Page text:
Lerner Times - Thursday July 5, 2001
Front Page

Arts complex painted with charges at meeting

Ald. Levar wants to hear from nearby residents

By Mike Gunderson
Staff Writer

The debate about whether to rezone a building housing the Charybdis Multi-Arts Complex, 4423 N. Milwaukee Ave., drew more than 200 people to a room that was designed to hold 103.

But Ald. Pat Levar (45th) did not find a consensus for or against the rezoning and will take the “next couple weeks” to poll some nearby residents and “do some more research” into the issue.

Hundreds attended the meeting, held Wednesday, June 27, at the Copernicus Center, 5216 W. Lawrence Ave., despite receiving less than a week’s notice. Although the entire building, from 4415 to 4431 N. Milwaukee Ave., is seeking a zoning change, the question of Charybdis’ place in the neighborhood ruled the discussion.

Charybdis was raided by city revenue inspectors and police May 20 and again May 31. Each time, Charybdis was cited for failure to have a city public-place-of-amusement license required to host events involving large groups of people or charging entrance fees.

The license can’t be applied for and purchased unless the building’s zoning is changed to B4, from the current B2.

Charybdis founder Gregor Mortis, who moved the center from Wicker Park into its current home in September, said he did not expect the zoning upgrade to B4 would be a problem.

With some praising the art center as a “real jewel” for the area and others decrying Charybdis as a purveyor of pornography, the discussion lasted four hours, and Levar decided it would not be “fair to the community” if he made a decision then.

The building is the only property along Milwaukee Avenue from Addison Street north to the city limits that is zoned B2-1. Every other property is zoned at least B4, which is what the building owners are seeking, said zoning attorney John Pikarski.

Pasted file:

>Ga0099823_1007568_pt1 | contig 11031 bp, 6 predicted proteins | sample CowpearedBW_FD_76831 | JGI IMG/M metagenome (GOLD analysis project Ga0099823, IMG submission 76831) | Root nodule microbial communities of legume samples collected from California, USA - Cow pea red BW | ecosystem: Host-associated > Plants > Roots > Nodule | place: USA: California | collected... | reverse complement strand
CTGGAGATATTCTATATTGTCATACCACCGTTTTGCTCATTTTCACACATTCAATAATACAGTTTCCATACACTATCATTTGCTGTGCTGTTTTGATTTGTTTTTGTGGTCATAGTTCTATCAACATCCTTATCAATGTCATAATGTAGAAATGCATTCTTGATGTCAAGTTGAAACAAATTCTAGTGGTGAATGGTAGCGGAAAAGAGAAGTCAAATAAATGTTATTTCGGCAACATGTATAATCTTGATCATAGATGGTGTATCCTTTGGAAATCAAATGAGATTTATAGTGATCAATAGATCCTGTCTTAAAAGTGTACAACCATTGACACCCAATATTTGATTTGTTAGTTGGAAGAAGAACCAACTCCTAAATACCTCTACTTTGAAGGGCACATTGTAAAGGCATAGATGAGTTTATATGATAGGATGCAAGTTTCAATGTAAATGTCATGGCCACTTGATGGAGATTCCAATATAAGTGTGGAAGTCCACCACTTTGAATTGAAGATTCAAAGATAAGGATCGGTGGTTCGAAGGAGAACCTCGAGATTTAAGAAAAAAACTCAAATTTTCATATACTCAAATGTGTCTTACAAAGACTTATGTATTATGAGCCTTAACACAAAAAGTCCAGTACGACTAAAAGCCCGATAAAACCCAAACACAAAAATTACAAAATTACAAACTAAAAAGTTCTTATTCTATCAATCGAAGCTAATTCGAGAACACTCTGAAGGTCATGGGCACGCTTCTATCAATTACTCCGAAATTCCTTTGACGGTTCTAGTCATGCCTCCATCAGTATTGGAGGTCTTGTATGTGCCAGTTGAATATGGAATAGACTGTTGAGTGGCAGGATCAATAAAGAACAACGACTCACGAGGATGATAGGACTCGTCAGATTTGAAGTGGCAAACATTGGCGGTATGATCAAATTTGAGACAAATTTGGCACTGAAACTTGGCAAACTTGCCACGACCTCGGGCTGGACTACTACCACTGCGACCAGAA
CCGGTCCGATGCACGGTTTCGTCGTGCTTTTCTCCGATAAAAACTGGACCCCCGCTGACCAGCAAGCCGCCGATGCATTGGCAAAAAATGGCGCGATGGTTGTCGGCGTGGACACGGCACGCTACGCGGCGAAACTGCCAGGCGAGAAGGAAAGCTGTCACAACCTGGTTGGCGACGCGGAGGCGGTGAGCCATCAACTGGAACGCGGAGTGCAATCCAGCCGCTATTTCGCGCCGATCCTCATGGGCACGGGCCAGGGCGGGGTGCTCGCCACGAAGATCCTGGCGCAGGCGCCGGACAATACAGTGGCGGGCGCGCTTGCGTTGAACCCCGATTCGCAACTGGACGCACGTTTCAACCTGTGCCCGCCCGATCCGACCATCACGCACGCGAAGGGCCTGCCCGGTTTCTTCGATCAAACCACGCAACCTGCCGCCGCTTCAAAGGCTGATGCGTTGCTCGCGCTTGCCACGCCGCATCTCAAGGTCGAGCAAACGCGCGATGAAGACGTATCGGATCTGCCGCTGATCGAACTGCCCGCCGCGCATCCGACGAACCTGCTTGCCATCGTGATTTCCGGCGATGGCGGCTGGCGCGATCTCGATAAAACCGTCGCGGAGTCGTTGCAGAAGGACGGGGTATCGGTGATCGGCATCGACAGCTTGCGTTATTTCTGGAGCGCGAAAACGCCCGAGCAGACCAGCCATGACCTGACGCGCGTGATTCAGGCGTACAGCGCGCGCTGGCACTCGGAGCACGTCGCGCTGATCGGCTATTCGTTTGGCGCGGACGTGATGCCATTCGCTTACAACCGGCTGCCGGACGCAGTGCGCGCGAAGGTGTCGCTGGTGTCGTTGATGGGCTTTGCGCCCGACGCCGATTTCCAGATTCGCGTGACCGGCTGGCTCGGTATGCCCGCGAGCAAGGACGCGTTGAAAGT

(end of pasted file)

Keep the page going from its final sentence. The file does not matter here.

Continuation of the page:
The building owners, Jim Pappas, Paul Tsakiris and John Trumbolovic, have invested hundreds of thousands of dollars in the building’s restoration and should be given a zoning that allows their building to house the same types of businesses the rest of the strip of Milwaukee Avenue buildings can house, Pikarski said. Other tenants in the building include an adult video shop and a liquor store.

”My clients, in order to maximize their use for this particular site, must be able to at least match what’s around them,” he said. “They are not asking for something that’s unusual.”

As the discussion shifted away from the building’s zoning and toward Charybdis, members of the Portage Park Neighborhood Association, the Wilson Avenue Community Association and the Jefferson Park Chamber of Commerce spoke on the art center’s behalf.

Levar then detailed the city Department of Revenue’s investigation of the art center. The department began investigating Charybdis after a complaint was filed with the mayor’s office, but there is no indication of who filed that complaint. Charybdis is scheduled to appear in court to answer for operating without a license July 31.

Pornography allegations then surfaced, as some residents pointed to Charybdis’ Web site, which displayed photographs of nude women and made adult references. The materials had been printed off the Internet, and photocopies of them were circulated throughout the meeting.

The materials have been removed and were not easily accessible through the site before, Mortis said. He said he regrets the pictures could be found at all and that Charybdis’ opponents used them as ammunition to go on a “witch hunt” of the group.

Charybdis has never had any kind of pornographic event in the community and does not plan to, Mortis said. Charybdis members, such as Karl Sacksteder, also defended the center.

”I would not be involved with this organization if I thought there was any chance that children would be exposed to porn,” said Sacksteder, 50, of East Rogers Park. “Your kids are safe at Charybdis. They’re safer there than they are on the street.”

Levar said the question of Charybdis and the question of whether or not to rezone the building are linked, because Charybdis needs the zoning change to move forward and get its proper licenses. Mortis and Pikarski each said Charybdis and events held there shouldn’t be debated until it applies for its licenses, when the decision for or against only affects the arts center, not the entire building.

Pikarski said he will meet with Levar sometime in early July and restate the building’s case for rezoning while Levar makes his decision. Levar said he might delay a decision until the July 31 court date has passed and Charybdis’ legal issues have been addressed.

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